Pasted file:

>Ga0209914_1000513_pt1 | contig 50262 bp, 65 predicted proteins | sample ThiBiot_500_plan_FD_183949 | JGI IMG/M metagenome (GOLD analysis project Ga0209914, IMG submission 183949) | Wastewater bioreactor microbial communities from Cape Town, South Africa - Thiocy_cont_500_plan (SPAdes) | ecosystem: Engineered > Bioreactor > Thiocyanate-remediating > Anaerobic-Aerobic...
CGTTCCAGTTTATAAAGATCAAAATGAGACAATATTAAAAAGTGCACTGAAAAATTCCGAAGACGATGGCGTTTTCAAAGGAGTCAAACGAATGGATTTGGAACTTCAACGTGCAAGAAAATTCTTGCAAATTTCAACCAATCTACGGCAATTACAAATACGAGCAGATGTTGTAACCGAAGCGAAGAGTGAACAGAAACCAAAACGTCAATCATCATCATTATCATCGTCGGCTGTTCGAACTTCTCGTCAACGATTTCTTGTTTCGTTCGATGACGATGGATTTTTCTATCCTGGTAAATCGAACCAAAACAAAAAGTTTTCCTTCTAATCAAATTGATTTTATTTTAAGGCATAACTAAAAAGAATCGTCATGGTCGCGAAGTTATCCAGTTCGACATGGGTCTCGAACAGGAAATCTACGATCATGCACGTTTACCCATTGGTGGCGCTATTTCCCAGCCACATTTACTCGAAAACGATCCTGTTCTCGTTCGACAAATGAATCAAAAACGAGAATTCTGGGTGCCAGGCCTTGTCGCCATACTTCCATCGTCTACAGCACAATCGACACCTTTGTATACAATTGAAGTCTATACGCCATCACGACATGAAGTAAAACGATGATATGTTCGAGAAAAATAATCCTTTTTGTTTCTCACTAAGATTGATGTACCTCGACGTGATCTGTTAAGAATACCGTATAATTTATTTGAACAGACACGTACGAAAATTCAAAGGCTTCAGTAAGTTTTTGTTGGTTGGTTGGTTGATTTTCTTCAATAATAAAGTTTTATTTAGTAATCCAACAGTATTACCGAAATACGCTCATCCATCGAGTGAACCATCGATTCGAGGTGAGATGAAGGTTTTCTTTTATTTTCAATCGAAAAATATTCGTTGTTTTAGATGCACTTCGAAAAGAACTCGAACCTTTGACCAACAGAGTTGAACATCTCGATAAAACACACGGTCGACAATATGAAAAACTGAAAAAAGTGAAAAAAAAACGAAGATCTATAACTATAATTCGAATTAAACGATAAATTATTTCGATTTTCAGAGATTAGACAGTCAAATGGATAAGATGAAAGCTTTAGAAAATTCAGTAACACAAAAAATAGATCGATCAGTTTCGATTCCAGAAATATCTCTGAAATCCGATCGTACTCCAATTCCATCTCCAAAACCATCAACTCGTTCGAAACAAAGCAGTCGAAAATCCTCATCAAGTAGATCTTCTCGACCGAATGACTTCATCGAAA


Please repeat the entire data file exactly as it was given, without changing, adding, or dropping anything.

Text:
>Ga0209914_1000513_pt1 | contig 50262 bp, 65 predicted proteins | sample ThiBiot_500_plan_FD_183949 | JGI IMG/M metagenome (GOLD analysis project Ga0209914, IMG submission 183949) | Wastewater bioreactor microbial communities from Cape Town, South Africa - Thiocy_cont_500_plan (SPAdes) | ecosystem: Engineered > Bioreactor > Thiocyanate-remediating > Anaerobic-Aerobic...
CGTTCCAGTTTATAAAGATCAAAATGAGACAATATTAAAAAGTGCACTGAAAAATTCCGAAGACGATGGCGTTTTCAAAGGAGTCAAACGAATGGATTTGGAACTTCAACGTGCAAGAAAATTCTTGCAAATTTCAACCAATCTACGGCAATTACAAATACGAGCAGATGTTGTAACCGAAGCGAAGAGTGAACAGAAACCAAAACGTCAATCATCATCATTATCATCGTCGGCTGTTCGAACTTCTCGTCAACGATTTCTTGTTTCGTTCGATGACGATGGATTTTTCTATCCTGGTAAATCGAACCAAAACAAAAAGTTTTCCTTCTAATCAAATTGATTTTATTTTAAGGCATAACTAAAAAGAATCGTCATGGTCGCGAAGTTATCCAGTTCGACATGGGTCTCGAACAGGAAATCTACGATCATGCACGTTTACCCATTGGTGGCGCTATTTCCCAGCCACATTTACTCGAAAACGATCCTGTTCTCGTTCGACAAATGAATCAAAAACGAGAATTCTGGGTGCCAGGCCTTGTCGCCATACTTCCATCGTCTACAGCACAATCGACACCTTTGTATACAATTGAAGTCTATACGCCATCACGACATGAAGTAAAACGATGATATGTTCGAGAAAAATAATCCTTTTTGTTTCTCACTAAGATTGATGTACCTCGACGTGATCTGTTAAGAATACCGTATAATTTATTTGAACAGACACGTACGAAAATTCAAAGGCTTCAGTAAGTTTTTGTTGGTTGGTTGGTTGATTTTCTTCAATAATAAAGTTTTATTTAGTAATCCAACAGTATTACCGAAATACGCTCATCCATCGAGTGAACCATCGATTCGAGGTGAGATGAAGGTTTTCTTTTATTTTCAATCGAAAAATATTCGTTGTTTTAGATGCACTTCGAAAAGAACTCGAACCTTTGACCAACAGAGTTGAACATCTCGATAAAACACACGGTCGACAATATGAAAAACTGAAAAAAGTGAAAAAAAAACGAAGATCTATAACTATAATTCGAATTAAACGATAAATTATTTCGATTTTCAGAGATTAGACAGTCAAATGGATAAGATGAAAGCTTTAGAAAATTCAGTAACACAAAAAATAGATCGATCAGTTTCGATTCCAGAAATATCTCTGAAATCCGATCGTACTCCAATTCCATCTCCAAAACCATCAACTCGTTCGAAACAAAGCAGTCGAAAATCCTCATCAAGTAGATCTTCTCGACCGAATGACTTCATCGAAA